Even worse for Transocean shareholders looking to participate in an industry recovery as speculated by RF Lafferty, this deal caps the upside potential. Instead of buying depressed assets, Transocean actually paid market values for these four rigs with a price of $3.4 billion including assumed debt equating to $850 million per rig. Of course, this assumes the other three rigs provide no value.
On the other side of the scale, Transocean sold the jackup fleet to Borr Drilling and took a $1.59 billion charge on the divestiture. The deal was announced in March 2017 at the trough of the oil market. The deal price was listed at $1.35 billion with Transocean obtaining $320 million in cash for the deal, but the offshore driller gave up $155 million in backlog and previous payments for the five jackups under construction in excess of the net cash received (via Fun Trading).
In essence, Transocean dumped 10 rigs at a negative cost in order to save ongoing maintenance costs. One has to assume the offshore driller would obtain a far better deal now.
What matters is the going forward operations that now consists of 47 floaters. The Q4 results weren't promising with a revenue efficiency rate of only 92.4% and a sharp $110 million sequential decline in revenues. Business was still far from reaching a bottom though oil prices rebounded.
The addition of Songa Offshore brings analyst revenue estimates for 2018 up to $2.9 billion. The company though is still expected to produce sizable losses which again begs the question why Transocean made the Songa Offshore deal at market prices, especially considering the suggestion that RIG already has the best contracts in the industry.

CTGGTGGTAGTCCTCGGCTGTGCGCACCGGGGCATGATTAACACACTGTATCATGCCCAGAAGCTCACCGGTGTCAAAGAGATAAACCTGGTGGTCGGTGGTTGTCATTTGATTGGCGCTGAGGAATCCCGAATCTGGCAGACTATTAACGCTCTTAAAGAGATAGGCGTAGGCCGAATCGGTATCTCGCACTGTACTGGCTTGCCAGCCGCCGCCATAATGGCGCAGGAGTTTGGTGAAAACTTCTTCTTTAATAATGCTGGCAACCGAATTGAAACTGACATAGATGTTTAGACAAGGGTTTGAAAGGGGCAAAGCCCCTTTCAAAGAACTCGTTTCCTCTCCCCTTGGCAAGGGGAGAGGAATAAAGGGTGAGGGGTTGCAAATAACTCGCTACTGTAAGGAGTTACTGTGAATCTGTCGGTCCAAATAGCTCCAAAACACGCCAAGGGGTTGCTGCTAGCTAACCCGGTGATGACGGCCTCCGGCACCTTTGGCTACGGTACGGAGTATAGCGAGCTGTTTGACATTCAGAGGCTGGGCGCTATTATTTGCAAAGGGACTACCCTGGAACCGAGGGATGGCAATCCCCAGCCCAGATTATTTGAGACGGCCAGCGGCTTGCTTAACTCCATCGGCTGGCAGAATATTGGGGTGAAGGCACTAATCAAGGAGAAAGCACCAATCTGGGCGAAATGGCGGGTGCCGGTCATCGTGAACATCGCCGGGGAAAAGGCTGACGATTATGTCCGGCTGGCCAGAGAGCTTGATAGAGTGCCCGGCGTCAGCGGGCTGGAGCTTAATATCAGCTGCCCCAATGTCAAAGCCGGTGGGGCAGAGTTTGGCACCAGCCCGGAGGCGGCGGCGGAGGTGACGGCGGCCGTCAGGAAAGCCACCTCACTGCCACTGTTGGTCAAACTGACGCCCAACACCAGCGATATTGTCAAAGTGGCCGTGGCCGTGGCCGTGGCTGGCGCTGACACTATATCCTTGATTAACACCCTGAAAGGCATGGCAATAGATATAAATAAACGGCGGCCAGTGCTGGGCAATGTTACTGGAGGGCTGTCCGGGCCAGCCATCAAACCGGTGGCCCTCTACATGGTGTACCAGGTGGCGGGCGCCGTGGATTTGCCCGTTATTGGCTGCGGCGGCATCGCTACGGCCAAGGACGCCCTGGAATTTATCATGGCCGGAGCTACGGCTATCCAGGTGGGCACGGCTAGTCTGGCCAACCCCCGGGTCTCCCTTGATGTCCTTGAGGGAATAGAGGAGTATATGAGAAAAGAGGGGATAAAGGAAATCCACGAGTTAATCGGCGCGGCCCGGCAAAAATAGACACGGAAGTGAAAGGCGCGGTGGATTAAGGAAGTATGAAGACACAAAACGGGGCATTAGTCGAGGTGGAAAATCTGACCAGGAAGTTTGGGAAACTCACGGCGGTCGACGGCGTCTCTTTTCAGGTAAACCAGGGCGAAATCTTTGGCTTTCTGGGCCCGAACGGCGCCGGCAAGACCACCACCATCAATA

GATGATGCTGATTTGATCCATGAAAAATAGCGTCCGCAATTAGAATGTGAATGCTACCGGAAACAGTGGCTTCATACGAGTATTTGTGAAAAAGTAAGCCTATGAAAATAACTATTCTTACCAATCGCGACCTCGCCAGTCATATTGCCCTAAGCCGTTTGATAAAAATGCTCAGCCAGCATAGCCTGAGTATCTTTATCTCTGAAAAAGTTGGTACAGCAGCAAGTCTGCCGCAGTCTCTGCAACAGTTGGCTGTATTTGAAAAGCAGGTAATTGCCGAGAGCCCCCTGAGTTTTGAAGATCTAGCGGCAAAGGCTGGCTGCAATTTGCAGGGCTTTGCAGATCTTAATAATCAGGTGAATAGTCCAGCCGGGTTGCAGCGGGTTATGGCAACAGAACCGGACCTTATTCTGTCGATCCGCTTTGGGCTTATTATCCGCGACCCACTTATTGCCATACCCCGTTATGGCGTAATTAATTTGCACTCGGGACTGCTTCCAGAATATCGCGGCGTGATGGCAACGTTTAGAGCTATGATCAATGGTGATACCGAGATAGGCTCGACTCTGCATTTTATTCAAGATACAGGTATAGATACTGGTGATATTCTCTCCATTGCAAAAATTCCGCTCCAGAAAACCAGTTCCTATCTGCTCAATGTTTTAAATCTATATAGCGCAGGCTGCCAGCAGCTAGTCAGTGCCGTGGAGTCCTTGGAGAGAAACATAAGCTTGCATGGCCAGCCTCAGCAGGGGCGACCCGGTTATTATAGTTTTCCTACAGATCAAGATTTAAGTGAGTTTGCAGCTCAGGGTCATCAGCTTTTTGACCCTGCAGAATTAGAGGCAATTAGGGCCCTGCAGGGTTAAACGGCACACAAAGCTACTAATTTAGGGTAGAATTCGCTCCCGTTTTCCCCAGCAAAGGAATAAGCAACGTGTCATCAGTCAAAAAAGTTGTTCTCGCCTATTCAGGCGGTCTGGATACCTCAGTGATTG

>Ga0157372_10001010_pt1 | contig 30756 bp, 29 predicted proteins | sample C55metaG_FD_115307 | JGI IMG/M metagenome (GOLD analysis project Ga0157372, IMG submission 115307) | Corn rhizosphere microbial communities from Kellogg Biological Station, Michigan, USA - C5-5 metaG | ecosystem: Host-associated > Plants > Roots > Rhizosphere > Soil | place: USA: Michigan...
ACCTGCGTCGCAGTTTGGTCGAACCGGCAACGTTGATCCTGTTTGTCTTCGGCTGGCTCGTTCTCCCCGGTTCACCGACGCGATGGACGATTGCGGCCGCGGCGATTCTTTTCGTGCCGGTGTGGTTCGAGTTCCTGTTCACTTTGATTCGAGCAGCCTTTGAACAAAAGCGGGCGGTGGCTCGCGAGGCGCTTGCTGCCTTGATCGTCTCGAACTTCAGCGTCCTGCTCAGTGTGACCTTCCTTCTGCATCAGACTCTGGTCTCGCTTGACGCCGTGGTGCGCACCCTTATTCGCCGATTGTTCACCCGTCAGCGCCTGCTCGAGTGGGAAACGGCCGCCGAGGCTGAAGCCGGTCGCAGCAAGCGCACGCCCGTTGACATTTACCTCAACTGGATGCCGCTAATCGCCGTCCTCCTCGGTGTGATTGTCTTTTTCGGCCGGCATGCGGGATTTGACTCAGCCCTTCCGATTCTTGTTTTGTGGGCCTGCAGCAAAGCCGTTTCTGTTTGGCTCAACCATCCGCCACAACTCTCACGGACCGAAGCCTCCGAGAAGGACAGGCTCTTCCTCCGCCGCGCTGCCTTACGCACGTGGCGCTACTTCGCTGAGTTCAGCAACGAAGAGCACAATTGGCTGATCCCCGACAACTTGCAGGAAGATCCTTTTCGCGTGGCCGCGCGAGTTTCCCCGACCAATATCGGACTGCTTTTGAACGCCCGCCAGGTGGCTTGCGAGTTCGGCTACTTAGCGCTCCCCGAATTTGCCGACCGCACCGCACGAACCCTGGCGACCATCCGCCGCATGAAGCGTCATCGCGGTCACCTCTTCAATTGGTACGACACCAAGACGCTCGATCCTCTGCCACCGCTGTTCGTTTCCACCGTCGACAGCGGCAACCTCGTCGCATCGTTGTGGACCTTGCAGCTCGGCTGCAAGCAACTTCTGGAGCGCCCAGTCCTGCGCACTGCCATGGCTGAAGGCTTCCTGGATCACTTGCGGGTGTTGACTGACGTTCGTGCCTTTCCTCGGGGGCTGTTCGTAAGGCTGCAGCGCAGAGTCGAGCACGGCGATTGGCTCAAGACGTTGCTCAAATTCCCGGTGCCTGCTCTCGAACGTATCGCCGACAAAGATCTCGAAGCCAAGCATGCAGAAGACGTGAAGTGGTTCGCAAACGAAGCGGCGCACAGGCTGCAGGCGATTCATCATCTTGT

Source: Transocean Energy Summit presentation
The analyst estimates don't suggest Transocean is any better than other offshore drillers despite having these top notch contracts. If anything, this prevents the company from obtaining the new deals as the market improves that do offer upside. A lot of these contracts are already at dayrates of $500/K and locked in long term.
The key investor takeaway is that the deals only appear to cap upside while shifting the risk to include customer concentration. Transocean already proclaims to have the best contracts in the floater category so my goal is to review the combined Q1 results and Q2 guidance to see where the company is on the operational side.
Similar to other offshore drilling stocks, Transocean trades far below book value. The stock will rally toward book value as the market improves, but these deals only appear to cap the upside going forward.
This article was written by
Stone Fox Capital (aka Mark Holder) is a CPA with degrees in Accounting and Finance. He is also Series 65 licensed and has 30 years of investing experience, including 10 years as a portfolio manager.Mark leads the investing group Out Fox The Street where he shares stock picks and deep research to help readers uncover potential multibaggers while managing portfolio risk via diversification. Features include various model portfolios, stock picks with identifiable catalysts, daily updates, real-time alerts, and access to community chat and direct chat with Mark for questions. Learn more.